Several common BitLocker problems are actually "features." The problems occur because BitLocker is designed to provide protection from specific types of attacks. Often these legitimate uses resemble attacks and cause BitLocker to refuse to allow the computer to start or the BitLocker encryption to prevent you from accessing files:

  • The operating system fails to start in a dual-boot configuration You can dual-boot a computer after enabling BitLocker. However, the second operating system instance must be configured on a different partition. You cannot dual-boot to a second operating system installed on the same partition.

  • The operating system fails to start if you move the hard disk to a different computer BitLocker is designed to protect data from offline attacks, such as attacks that bypass operating system security by connecting the hard disk to a different computer. The new computer will be unable to decrypt the data (even if it has a TPM chip in it). Before moving a BitLocker-encrypted disk to a different computer, disable BitLocker. Re-enable BitLocker after transferring the disk. Alternatively, you can use the recovery key to start Windows after moving the hard disk to the new computer.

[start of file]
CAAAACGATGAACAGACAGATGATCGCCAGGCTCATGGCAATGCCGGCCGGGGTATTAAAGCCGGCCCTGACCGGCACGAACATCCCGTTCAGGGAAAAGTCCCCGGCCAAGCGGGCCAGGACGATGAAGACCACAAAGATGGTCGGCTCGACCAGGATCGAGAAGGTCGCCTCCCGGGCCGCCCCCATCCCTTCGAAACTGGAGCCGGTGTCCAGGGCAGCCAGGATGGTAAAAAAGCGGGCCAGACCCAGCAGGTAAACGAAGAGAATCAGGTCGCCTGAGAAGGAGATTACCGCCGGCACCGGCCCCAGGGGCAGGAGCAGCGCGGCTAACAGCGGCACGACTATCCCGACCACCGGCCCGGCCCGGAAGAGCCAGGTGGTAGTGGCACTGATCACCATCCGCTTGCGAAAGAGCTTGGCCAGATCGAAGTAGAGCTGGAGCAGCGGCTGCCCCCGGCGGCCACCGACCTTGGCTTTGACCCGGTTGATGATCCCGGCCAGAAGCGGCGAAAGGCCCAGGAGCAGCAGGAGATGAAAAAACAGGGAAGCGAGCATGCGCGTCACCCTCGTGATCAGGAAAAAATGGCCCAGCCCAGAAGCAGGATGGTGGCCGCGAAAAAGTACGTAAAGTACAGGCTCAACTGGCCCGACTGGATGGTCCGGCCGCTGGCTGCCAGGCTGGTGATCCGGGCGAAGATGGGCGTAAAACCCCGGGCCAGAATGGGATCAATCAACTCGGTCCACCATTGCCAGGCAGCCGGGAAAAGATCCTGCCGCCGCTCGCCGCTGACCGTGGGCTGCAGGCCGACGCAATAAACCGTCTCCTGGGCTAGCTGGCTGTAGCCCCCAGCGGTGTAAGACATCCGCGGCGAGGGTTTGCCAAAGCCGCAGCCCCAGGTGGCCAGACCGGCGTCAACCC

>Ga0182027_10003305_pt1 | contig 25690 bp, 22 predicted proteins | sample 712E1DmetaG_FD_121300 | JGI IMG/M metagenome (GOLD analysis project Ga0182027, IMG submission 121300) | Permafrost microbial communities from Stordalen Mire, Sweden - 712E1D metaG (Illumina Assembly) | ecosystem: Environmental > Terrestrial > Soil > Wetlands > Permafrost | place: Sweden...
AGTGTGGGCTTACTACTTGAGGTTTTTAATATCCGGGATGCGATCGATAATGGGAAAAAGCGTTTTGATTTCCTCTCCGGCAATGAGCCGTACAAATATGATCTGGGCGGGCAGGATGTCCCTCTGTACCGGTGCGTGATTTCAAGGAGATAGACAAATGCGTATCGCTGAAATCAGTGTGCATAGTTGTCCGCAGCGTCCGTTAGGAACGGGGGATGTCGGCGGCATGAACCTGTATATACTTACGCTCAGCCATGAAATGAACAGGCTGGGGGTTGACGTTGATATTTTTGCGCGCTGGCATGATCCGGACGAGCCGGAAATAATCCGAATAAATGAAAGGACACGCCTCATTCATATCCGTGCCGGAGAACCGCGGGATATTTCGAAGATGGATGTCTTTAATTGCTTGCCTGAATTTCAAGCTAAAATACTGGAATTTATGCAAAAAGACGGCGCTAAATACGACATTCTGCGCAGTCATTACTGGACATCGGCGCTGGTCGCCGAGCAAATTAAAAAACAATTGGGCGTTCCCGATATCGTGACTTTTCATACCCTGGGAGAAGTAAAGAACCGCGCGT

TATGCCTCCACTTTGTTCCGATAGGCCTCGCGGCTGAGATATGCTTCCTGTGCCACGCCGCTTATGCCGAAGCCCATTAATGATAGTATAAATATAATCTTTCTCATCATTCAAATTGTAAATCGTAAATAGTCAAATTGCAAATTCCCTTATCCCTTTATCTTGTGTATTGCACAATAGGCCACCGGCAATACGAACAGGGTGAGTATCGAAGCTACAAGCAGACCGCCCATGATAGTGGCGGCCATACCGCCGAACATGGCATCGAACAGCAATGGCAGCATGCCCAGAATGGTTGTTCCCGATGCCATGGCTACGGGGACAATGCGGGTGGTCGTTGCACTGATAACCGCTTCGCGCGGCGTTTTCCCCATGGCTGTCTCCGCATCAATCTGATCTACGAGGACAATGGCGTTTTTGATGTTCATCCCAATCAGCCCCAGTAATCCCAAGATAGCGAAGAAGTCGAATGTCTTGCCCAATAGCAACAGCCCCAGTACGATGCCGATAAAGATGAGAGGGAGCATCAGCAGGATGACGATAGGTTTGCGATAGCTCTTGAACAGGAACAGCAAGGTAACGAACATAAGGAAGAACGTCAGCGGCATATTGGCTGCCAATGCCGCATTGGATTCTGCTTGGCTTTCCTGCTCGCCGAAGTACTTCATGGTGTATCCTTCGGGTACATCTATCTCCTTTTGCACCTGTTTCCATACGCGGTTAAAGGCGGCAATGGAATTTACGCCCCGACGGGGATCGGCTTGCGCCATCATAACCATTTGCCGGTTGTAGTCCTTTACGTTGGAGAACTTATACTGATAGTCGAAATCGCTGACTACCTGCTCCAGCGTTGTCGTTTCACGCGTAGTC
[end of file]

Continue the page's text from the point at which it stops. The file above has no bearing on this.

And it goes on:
• The data on the hard disk is unreadable using standard disk recovery tools For the same reasons stated in the previous bullet point, BitLocker files are unreadable using standard disk recovery tools. Some day recovery tools that support decrypting BitLocker files using a recovery key might be available. As of the time of this writing, your only opportunity for recovering BitLocker encrypted files is to start Windows 7 using the BitLocker recovery key. For this reason it is very important to regularly back up BitLocker-encrypted volumes.

Practice: Encrypt and Recover Encrypted Data